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British Museum workshop

At the British Museum we were asked to, observe an piece and draw it from all directions, to include the background the foreground, but exclude the people. I’m not great at drawing, so I did multiple drawings varying in detail, the most detail came from the architecture.  I moved on quite quickly to drawing the people, as the object I was drawing became too frustrating, therefore I focused on the more interesting aspects.

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The following few images are where I started to really focus on the people surrounding the objects, what they were focusing on, and what they were saying. I noticed that most of the people too their time to take pictures and selfies with each artifact, but didn’t spend much time looking at it and taking in its information. A lot of people just wanted to fist bump the arm.

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Material/Process/Print: Etching Induction

Etching has been a printing process I’ve wanted to know more about since I started my degree, I knew very little about it, but it sounded fascinating. The above picture shows the paper and plate just before they’ve been put through the roller to print.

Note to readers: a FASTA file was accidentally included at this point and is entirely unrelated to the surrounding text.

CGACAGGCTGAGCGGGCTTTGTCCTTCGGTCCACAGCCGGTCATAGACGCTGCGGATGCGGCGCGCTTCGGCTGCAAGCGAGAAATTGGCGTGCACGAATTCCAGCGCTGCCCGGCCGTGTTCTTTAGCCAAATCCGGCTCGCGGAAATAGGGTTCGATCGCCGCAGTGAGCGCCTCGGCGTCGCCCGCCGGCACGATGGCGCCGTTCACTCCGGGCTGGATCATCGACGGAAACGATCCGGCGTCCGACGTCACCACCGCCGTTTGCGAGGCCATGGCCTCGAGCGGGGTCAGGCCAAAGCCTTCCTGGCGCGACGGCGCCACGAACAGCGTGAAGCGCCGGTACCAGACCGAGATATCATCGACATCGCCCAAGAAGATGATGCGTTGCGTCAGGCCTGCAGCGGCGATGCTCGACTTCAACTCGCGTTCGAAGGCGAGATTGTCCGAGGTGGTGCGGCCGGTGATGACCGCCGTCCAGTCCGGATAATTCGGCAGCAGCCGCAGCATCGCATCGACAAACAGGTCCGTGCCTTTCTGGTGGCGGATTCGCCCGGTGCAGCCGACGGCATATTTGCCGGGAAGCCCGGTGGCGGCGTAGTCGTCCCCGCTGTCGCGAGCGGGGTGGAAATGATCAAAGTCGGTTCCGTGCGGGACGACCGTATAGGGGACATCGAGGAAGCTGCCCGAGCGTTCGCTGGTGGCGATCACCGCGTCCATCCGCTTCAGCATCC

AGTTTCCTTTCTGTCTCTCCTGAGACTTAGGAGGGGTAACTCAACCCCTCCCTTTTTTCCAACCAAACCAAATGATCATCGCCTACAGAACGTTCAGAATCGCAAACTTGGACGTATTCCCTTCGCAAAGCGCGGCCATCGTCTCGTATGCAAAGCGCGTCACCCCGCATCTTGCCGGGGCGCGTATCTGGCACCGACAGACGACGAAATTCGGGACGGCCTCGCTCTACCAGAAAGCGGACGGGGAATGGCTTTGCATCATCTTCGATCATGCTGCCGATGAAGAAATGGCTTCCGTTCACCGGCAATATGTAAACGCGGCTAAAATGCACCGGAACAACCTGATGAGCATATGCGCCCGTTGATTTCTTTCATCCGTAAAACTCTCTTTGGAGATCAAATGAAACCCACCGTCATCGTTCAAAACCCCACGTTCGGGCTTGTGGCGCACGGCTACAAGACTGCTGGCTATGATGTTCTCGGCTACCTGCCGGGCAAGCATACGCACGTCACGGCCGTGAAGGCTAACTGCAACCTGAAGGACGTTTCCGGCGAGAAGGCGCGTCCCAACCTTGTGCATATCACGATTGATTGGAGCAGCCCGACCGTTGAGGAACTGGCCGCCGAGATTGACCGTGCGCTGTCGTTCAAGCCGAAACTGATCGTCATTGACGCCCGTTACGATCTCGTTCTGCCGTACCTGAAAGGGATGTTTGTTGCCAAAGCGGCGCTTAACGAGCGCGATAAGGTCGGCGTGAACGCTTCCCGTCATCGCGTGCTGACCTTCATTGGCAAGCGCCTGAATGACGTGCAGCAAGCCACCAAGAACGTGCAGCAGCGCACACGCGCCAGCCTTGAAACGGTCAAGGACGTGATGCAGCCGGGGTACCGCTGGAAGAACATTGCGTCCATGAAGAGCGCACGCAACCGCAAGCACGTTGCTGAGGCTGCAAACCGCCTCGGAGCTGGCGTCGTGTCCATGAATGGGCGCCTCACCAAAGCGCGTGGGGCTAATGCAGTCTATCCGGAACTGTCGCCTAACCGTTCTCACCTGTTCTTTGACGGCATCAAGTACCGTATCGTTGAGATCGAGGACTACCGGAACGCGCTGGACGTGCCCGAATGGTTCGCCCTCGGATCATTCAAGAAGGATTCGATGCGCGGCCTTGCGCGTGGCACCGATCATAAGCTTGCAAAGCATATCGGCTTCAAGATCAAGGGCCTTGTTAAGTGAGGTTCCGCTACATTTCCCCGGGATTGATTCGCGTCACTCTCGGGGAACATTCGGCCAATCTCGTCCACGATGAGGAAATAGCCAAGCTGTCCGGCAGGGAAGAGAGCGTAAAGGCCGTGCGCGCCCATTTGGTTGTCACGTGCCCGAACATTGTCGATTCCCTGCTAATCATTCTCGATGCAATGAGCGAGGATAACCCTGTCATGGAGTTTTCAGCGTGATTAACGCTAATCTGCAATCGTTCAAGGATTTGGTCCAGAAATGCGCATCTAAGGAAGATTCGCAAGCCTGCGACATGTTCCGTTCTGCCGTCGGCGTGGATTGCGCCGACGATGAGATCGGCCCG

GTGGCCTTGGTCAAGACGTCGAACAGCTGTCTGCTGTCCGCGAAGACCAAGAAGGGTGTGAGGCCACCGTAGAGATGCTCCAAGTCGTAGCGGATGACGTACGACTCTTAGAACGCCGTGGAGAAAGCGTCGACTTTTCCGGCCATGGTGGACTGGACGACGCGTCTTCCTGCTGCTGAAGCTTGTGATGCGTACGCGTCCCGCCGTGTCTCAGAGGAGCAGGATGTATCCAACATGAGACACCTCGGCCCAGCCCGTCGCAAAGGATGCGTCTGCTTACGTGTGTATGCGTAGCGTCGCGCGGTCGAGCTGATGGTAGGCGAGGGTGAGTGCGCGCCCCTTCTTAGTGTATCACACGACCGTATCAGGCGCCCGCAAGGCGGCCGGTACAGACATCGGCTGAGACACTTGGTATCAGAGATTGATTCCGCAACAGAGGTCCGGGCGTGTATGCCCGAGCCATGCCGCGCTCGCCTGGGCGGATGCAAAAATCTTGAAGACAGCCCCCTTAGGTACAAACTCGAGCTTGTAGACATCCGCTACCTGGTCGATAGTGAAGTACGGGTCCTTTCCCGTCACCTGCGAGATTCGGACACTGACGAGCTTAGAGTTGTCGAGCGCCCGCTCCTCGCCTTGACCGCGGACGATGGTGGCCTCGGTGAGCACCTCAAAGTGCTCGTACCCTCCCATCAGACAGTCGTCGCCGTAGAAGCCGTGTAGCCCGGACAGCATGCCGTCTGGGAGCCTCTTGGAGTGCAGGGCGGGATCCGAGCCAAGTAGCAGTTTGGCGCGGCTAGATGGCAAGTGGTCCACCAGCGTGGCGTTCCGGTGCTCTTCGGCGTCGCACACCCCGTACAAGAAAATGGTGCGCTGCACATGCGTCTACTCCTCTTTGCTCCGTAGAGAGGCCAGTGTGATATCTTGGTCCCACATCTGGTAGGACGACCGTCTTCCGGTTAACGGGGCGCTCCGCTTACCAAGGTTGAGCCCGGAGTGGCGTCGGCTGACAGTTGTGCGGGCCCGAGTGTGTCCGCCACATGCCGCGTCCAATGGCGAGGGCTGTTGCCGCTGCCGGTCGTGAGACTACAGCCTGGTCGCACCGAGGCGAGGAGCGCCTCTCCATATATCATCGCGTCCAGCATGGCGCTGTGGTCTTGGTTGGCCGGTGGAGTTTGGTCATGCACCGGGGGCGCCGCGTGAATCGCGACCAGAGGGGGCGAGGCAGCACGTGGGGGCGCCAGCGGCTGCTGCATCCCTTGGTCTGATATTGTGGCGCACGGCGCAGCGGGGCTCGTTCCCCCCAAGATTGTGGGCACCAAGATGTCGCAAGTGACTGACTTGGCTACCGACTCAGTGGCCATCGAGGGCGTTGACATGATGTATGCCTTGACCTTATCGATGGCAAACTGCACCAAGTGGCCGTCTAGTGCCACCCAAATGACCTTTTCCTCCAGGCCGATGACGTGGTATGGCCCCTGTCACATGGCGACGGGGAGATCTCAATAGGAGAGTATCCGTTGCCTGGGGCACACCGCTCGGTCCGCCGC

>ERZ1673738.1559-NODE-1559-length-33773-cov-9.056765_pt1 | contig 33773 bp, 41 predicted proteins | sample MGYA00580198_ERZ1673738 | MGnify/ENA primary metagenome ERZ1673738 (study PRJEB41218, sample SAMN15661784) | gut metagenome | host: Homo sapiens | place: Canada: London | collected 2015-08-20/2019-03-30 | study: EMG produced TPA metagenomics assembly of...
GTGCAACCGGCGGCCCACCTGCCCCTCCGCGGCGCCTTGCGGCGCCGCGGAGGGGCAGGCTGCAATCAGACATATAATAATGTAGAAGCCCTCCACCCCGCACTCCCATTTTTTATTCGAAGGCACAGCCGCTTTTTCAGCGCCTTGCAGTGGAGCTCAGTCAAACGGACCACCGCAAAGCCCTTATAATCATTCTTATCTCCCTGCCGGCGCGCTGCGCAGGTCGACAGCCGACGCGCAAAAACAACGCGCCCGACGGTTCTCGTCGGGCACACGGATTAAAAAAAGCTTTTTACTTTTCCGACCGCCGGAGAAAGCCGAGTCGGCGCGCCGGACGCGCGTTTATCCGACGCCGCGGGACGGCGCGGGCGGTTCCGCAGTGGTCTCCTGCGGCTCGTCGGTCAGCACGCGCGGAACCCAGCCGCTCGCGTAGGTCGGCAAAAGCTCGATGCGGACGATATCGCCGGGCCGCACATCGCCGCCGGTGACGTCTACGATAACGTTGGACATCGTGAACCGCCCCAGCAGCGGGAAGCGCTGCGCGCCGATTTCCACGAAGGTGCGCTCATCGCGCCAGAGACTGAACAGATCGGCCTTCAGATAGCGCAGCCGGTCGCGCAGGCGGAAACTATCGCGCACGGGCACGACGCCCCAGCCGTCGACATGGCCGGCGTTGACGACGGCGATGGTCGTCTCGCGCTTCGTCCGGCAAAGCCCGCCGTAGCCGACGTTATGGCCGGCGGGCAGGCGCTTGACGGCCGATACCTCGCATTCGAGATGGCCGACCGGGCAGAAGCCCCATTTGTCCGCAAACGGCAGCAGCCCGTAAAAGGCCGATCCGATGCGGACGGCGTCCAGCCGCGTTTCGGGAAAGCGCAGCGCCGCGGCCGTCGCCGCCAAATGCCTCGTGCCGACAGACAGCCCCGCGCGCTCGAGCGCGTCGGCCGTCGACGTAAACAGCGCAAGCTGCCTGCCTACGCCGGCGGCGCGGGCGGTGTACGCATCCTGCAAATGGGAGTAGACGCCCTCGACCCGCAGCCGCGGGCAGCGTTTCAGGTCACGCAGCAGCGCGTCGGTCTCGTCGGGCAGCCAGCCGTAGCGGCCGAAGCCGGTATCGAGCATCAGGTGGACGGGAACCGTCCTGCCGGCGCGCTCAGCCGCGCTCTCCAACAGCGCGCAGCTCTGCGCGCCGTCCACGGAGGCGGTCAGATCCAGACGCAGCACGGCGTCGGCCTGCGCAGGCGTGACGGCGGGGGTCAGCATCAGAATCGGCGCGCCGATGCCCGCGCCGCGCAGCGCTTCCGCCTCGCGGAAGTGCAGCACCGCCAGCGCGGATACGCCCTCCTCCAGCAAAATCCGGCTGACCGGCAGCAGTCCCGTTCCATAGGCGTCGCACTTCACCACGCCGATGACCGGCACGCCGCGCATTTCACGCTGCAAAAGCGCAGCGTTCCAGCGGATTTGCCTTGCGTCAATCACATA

The etching process is quite lengthy, but I wouldn’t say its too complicated. You start off with your plate, which can be made from zinc, copper or steel, however in the workshop zinc is more commonly used. First things first the plate has to be beveled, this is when you file the edges of the plate to roughly a 45-degree angle. This is so when the plate and the paper go through the printing roller the plate doesn’t pierce the paper.

Next, the plate is polished so that it becomes like a mirrored surface. The plate is then washed with water and degreased using an ammonia and white chalk mix. To check its fully degreased pour water over the plate and if it slides about instead of pooling it’s then ready for the next step.

After degreasing the plate has to become very dry and warm. To do this place on a hot plate or dry it with a hairdryer. It has to be warm so that the soft/hard ground can go on easily, this is a substance that’s slightly tacky put onto the plate so you can create your design. A thin layer is rubbed all over the plate, the ground needs to set, leave the plate for a minute or so, then its ready for your design.

Using an etching tool, which is basically a needle on the end of a stick of wood, you can start drawing very lightly onto the plate. Then the plate is ready to be put into the nitric acid, place the plate gently into the acid and move the plate occasionally so that bubbles don’t form on the surface aggravating the process.  The amount of time the plate needs to spend in the acid does vary depending on the ground used and how clean you want you lines to come out. Twelve minutes is a rough estimate. Take the plate out and then place in water to rinse off. The ground is then removed using white spirit.